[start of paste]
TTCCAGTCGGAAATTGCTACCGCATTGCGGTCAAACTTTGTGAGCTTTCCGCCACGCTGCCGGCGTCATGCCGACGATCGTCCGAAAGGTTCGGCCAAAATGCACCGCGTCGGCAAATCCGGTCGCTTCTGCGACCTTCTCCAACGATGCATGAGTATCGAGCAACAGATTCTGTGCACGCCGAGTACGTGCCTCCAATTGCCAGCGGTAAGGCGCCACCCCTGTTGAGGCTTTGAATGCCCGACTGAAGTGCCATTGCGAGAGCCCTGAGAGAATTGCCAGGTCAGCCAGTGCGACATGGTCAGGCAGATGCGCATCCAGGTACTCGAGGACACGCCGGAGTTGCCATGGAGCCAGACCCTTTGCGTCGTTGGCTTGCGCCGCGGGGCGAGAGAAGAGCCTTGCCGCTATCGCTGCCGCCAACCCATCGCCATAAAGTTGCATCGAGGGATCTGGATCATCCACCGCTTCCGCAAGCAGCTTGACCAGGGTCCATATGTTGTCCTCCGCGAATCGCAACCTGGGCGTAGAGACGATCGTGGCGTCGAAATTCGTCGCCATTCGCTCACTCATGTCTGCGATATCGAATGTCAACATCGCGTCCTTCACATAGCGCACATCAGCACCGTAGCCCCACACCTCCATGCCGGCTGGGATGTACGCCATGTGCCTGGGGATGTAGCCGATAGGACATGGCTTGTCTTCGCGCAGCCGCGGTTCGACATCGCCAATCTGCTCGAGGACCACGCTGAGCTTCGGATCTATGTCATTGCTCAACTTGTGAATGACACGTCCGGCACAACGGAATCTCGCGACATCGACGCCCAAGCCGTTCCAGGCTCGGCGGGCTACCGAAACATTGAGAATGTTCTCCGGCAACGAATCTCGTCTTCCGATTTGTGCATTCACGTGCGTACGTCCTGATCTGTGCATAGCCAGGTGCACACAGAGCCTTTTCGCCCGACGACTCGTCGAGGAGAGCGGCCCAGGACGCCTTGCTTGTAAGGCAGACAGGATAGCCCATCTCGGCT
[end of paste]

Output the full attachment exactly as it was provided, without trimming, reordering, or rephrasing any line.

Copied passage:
TTCCAGTCGGAAATTGCTACCGCATTGCGGTCAAACTTTGTGAGCTTTCCGCCACGCTGCCGGCGTCATGCCGACGATCGTCCGAAAGGTTCGGCCAAAATGCACCGCGTCGGCAAATCCGGTCGCTTCTGCGACCTTCTCCAACGATGCATGAGTATCGAGCAACAGATTCTGTGCACGCCGAGTACGTGCCTCCAATTGCCAGCGGTAAGGCGCCACCCCTGTTGAGGCTTTGAATGCCCGACTGAAGTGCCATTGCGAGAGCCCTGAGAGAATTGCCAGGTCAGCCAGTGCGACATGGTCAGGCAGATGCGCATCCAGGTACTCGAGGACACGCCGGAGTTGCCATGGAGCCAGACCCTTTGCGTCGTTGGCTTGCGCCGCGGGGCGAGAGAAGAGCCTTGCCGCTATCGCTGCCGCCAACCCATCGCCATAAAGTTGCATCGAGGGATCTGGATCATCCACCGCTTCCGCAAGCAGCTTGACCAGGGTCCATATGTTGTCCTCCGCGAATCGCAACCTGGGCGTAGAGACGATCGTGGCGTCGAAATTCGTCGCCATTCGCTCACTCATGTCTGCGATATCGAATGTCAACATCGCGTCCTTCACATAGCGCACATCAGCACCGTAGCCCCACACCTCCATGCCGGCTGGGATGTACGCCATGTGCCTGGGGATGTAGCCGATAGGACATGGCTTGTCTTCGCGCAGCCGCGGTTCGACATCGCCAATCTGCTCGAGGACCACGCTGAGCTTCGGATCTATGTCATTGCTCAACTTGTGAATGACACGTCCGGCACAACGGAATCTCGCGACATCGACGCCCAAGCCGTTCCAGGCTCGGCGGGCTACCGAAACATTGAGAATGTTCTCCGGCAACGAATCTCGTCTTCCGATTTGTGCATTCACGTGCGTACGTCCTGATCTGTGCATAGCCAGGTGCACACAGAGCCTTTTCGCCCGACGACTCGTCGAGGAGAGCGGCCCAGGACGCCTTGCTTGTAAGGCAGACAGGATAGCCCATCTCGGCT